A new report warns about the risk of medication errors with methotrexate-based drugs, such as Trexall and Rheumatrex, which can result in serious adverse health effects, including death.
In the Institute for Safe Medication Practices (ISMP)’s QuarterWatch (PDF) report release this month, researchers indicate there have been a number of adverse events submitted to the FDA where patients accidentally took the drug daily instead of weekly, resulting in severe injury or death, including at least five patient deaths over an 18-month period.
Methotrexate has been on the market for decades. It was first approved by the FDA in 1953, and is used to treat various forms of cancer, as well as rheumatoid arthritis and psoriasis. However, it is considered highly toxic.
ISMP researchers found that use of methotrexate has increased significantly in recent years. They estimate that the number of patients on the various forms of the drug doubled from just over 500,000 in 2013 to more than 1 million in 2017.
The report notes that problems with methotrexate stem from the wide range of dosages and durations of treatment, leading to patient confusion about when they should take the drug.
“Put simply, a medication error in frequency of taking a tablet can cause severe harm or death,” the researchers warned. “For rheumatoid arthritis and psoriasis, it is taken once weekly. For some oncology indications, much larger doses are administered daily for several days, often with treatment interruptions to allow recovery.”
The report notes that the weekly doses can be even more confusing because they are sometimes given as three smaller divided doses over the course of 12 hours.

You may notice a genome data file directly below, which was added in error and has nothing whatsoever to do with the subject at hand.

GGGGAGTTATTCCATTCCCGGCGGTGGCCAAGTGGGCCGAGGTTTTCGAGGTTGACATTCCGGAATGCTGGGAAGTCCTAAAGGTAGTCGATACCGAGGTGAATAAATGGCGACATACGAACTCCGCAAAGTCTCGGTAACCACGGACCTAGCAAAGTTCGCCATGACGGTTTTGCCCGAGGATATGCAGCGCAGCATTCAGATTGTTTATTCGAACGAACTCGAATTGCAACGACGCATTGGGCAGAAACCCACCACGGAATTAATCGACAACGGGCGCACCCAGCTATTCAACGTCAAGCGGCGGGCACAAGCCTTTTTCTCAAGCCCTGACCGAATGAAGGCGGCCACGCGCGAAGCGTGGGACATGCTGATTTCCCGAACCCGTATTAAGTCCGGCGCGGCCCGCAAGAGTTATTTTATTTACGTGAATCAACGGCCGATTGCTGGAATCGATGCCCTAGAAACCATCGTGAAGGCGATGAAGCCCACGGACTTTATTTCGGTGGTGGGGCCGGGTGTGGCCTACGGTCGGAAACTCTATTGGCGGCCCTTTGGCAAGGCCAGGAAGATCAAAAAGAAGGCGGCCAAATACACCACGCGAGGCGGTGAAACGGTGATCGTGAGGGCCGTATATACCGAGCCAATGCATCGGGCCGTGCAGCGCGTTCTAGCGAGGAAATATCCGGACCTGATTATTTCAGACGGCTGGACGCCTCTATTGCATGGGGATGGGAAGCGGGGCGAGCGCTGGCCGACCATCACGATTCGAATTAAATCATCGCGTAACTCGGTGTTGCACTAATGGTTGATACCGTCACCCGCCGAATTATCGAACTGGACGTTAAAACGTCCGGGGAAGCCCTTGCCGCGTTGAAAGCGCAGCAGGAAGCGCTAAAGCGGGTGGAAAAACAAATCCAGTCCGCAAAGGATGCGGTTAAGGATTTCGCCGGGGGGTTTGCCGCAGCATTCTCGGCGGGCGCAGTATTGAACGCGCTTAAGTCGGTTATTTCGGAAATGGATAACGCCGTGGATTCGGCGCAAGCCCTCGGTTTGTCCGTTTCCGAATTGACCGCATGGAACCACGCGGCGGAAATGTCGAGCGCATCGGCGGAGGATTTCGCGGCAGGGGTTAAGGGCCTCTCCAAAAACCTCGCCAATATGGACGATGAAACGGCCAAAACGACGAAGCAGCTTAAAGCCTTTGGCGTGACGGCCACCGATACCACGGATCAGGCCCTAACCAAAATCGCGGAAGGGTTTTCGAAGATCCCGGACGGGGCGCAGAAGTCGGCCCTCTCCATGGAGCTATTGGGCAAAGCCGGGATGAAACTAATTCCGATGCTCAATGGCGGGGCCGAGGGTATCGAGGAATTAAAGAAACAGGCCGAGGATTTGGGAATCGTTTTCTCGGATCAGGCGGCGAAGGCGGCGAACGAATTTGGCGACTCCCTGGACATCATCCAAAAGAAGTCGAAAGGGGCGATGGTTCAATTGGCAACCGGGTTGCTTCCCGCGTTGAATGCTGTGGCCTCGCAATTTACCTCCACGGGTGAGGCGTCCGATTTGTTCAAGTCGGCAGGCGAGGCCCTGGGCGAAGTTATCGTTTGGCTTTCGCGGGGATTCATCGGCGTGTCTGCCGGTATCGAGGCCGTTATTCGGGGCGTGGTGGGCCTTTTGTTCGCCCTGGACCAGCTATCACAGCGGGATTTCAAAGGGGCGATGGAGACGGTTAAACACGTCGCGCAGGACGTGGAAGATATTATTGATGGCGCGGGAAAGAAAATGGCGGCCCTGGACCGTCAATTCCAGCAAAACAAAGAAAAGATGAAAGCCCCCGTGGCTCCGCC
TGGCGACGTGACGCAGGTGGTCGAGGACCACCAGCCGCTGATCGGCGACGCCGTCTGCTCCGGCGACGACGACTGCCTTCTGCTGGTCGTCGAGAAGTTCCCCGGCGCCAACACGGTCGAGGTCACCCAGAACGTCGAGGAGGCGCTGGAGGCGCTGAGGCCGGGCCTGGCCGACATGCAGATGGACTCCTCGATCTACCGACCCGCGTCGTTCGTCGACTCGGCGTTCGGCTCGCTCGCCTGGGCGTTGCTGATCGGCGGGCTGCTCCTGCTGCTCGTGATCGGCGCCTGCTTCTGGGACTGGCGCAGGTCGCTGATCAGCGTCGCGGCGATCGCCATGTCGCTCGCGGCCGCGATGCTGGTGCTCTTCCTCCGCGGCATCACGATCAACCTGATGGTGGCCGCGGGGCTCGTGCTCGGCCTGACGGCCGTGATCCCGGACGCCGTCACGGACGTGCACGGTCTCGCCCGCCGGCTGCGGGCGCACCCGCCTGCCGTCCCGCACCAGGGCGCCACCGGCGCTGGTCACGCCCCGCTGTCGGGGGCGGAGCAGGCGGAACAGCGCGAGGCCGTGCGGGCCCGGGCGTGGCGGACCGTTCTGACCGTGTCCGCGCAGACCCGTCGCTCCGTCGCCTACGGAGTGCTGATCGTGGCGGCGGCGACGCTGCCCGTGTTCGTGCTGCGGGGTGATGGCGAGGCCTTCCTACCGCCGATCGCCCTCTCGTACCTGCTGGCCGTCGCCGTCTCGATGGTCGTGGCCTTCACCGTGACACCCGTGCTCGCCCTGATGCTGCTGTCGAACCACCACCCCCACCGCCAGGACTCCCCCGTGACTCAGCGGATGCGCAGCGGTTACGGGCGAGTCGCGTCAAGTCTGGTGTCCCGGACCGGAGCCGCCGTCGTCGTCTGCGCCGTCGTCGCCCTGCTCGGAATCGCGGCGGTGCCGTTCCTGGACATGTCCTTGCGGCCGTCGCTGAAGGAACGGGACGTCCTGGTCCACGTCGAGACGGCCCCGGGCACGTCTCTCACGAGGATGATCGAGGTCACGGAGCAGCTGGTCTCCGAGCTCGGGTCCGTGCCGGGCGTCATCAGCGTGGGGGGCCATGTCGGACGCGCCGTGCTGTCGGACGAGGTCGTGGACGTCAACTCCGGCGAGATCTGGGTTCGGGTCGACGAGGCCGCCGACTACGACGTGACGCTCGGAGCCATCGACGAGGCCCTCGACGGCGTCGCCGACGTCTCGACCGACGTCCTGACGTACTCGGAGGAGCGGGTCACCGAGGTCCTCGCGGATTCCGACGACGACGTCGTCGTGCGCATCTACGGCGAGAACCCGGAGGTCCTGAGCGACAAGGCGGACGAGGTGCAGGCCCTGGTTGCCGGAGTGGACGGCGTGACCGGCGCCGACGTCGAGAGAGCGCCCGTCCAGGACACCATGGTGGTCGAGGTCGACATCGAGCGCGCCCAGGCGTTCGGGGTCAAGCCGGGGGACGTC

Patients who are prescribed the drug weekly and accidentally take it daily face painful and extensive skin damage, suppression of blood cells, liver damage and death. Researchers found that the FDA received five reports of patient deaths specifically due to dosing confusion in the 18 months before June 30, 2019. It also received nine reports of patient hospitalizations due to the same problem.
The researchers found that in six cases, the error was made by the patients, most of whom are older. In eight cases the drug was given to patients incorrectly, either at nursing homes or through pharmacies.
The report also warns that many incidents likely go unreported, and that there were more than 1,800 reports of injuries linked to the medication, which in some cases involved toxic injuries at normal doses.
“In a modern protected society, we should not provide medications that can cause potentially fatal errors affecting up to 1 million people without adequate safety precautions in place,” ISMP researchers warn. “Further, we estimate the methotrexate error risk is getting worse rather than better. As noted, patient use nearly doubled in just four years, exposing many more patients to the risk.”